Does the word rom-com send chills down your spine? If you’re a true horror flick aficionado, you’re likely to dread venturing outside of your comfort zone of zombies and psychopaths. However, horror and romance don’t have to be mutually exclusive. You can enjoy the best of both worlds with a romantic horror movie that seamlessly weaves touching love stories into your favorite gory films. Just in time for Valentine’s Day, here are 10 romantic horror movies that will satisfy fans of the macabre and lovers of romance alike.
Sweeney Todd: The Demon Barber of Fleet Street
Based on Stephen Sondheim’s Tony Award-winning musical, this film is the thrilling and terrifying story of a man’s descent into madness. Johnny Depp stars as Sweeney Todd, a murderous barber with a tragic past who returns unrecognized to London after years of exile. Originally conspiring to get revenge on the judge who tore apart his family, Todd soon changes course, deciding that all of humanity deserves to feel his wrath. He teams up with a doting baker (Helena Bonham Carter), and the partners in crime concoct a devilishly practical plan: to murder unsuspecting townspeople and bake the corpses into meat pies. Meanwhile, Todd’s daughter seeks to escape a dire situation and marry her true love. Directed by Tim Burton, Sweeney Todd has powerful emotional moments that balance out all the cannibalism. The ghoulishly gory musical is sure to please all lovers, regardless of their genre preference.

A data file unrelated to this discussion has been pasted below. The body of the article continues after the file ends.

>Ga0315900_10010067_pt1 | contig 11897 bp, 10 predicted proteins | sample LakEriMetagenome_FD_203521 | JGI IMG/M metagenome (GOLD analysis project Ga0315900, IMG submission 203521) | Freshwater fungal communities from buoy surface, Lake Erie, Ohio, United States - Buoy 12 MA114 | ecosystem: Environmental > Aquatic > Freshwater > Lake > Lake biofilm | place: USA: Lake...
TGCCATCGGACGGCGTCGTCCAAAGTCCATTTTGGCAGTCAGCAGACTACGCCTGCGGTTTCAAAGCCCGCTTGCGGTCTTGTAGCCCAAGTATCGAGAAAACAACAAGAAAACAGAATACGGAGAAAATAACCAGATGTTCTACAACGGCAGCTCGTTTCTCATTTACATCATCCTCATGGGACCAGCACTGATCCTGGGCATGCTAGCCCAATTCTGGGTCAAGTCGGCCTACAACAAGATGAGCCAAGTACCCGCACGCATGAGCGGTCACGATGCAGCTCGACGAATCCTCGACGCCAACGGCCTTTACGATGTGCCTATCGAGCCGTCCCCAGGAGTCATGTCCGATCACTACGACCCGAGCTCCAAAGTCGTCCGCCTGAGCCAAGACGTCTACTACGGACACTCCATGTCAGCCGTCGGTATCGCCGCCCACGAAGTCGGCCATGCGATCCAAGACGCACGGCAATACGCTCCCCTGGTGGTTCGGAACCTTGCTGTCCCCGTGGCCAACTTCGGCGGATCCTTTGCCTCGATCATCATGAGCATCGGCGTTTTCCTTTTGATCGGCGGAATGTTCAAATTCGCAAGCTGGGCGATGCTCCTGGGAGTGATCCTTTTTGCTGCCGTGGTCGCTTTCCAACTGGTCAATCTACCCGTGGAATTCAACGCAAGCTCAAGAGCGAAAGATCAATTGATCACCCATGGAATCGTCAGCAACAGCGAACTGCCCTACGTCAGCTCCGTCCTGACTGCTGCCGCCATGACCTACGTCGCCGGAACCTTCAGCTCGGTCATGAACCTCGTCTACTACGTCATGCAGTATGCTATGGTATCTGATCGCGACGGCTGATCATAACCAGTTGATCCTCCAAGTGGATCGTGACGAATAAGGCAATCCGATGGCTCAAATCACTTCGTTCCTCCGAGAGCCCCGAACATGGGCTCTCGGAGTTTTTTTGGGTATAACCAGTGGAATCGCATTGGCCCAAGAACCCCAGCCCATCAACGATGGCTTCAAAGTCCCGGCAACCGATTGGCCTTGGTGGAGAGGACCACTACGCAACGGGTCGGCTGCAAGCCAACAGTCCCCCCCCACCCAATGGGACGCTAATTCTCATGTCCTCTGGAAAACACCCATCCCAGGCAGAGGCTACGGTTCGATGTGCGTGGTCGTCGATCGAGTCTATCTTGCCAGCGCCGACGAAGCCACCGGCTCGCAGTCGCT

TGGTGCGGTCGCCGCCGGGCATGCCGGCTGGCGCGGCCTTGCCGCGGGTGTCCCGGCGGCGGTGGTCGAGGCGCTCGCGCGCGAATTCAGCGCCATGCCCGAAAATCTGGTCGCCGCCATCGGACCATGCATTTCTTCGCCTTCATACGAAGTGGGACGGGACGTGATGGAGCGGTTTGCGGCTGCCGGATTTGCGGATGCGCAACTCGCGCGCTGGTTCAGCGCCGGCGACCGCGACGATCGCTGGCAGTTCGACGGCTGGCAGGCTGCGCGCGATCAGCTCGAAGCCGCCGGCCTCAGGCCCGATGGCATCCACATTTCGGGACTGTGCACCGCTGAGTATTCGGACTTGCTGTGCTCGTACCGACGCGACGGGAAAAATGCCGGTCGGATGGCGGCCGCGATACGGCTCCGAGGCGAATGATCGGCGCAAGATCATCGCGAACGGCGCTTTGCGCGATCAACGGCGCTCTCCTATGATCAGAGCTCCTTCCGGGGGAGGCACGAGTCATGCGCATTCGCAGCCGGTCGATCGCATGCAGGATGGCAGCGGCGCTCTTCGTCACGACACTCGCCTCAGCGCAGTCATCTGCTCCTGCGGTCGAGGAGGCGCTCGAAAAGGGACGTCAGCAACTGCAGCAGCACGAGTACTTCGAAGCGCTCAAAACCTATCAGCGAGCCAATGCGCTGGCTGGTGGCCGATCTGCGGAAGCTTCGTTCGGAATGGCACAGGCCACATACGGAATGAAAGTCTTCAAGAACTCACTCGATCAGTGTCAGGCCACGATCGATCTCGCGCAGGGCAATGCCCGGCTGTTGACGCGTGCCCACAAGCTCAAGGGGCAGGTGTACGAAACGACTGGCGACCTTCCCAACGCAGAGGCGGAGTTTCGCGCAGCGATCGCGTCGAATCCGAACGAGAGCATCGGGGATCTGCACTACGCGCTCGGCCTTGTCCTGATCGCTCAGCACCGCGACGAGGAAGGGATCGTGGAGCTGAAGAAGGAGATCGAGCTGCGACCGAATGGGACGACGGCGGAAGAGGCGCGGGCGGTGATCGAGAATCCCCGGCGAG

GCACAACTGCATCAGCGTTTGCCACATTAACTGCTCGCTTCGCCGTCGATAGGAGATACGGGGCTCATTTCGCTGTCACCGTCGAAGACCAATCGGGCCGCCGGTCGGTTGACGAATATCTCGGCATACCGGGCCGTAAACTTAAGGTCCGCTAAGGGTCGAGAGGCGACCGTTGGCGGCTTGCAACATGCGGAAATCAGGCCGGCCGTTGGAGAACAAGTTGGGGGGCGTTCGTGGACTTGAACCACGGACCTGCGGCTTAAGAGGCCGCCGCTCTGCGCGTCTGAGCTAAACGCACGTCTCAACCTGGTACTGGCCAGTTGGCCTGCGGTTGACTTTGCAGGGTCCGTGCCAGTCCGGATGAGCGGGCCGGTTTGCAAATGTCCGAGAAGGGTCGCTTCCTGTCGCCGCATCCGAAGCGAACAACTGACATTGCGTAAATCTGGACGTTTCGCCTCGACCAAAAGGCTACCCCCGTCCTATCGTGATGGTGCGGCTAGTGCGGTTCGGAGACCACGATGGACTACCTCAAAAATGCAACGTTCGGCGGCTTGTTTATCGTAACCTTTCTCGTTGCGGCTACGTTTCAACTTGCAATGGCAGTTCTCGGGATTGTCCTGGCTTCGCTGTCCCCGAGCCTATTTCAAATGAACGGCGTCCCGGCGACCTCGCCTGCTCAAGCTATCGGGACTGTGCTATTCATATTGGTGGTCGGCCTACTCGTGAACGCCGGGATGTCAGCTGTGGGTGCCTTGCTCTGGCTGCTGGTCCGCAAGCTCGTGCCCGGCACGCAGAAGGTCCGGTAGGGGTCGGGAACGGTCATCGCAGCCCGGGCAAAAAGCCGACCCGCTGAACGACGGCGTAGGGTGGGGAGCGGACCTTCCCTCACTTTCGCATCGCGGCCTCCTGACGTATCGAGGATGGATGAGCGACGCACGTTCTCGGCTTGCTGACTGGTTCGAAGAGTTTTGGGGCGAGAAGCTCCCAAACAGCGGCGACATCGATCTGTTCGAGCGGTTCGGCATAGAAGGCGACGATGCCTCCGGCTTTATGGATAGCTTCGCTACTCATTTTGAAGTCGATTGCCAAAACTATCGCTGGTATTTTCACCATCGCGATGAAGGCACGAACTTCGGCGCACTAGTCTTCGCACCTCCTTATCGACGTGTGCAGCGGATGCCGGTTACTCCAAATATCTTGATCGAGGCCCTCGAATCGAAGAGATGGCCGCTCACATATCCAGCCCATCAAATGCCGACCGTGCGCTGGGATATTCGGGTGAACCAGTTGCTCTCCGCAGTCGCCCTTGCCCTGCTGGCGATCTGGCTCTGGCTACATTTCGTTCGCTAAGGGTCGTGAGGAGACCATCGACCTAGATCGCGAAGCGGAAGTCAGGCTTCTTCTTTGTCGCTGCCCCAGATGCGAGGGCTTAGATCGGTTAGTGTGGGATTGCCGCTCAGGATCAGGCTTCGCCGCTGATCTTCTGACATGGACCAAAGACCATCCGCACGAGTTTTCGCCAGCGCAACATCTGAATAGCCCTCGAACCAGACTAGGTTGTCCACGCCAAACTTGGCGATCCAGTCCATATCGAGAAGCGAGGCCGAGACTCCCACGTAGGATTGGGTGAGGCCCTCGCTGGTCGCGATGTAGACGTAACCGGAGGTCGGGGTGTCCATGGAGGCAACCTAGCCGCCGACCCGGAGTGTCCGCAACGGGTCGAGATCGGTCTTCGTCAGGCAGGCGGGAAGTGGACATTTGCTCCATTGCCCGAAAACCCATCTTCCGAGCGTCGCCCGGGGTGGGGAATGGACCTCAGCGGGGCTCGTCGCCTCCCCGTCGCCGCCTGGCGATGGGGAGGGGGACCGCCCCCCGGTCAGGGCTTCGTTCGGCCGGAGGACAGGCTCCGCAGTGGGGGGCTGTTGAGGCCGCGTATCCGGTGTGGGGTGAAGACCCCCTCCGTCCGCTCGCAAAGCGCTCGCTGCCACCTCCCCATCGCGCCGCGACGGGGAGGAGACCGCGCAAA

Picture Romeo and Juliet. That’s the basic premise of this movie, except it’s set in the post-apocalyptic U.S., and the star-crossed lovers aren’t from warring families. Rather, R is a flesh-eating zombie, and Julie is a human girl with a protective father (John Malkovich) hellbent on eradicating zombies. R can’t remember his past (or even his full name) and has a general apathy toward human life. But when he meets Julie, he begins to feel a flicker of life once again. This movie is notable for its twist on the classic zombie flick, giving the audience access to the point of view of the undead, rather than the terrorized living. You won’t look at zombie movies the same way again after watching this delightful blend of romance and bloodshed.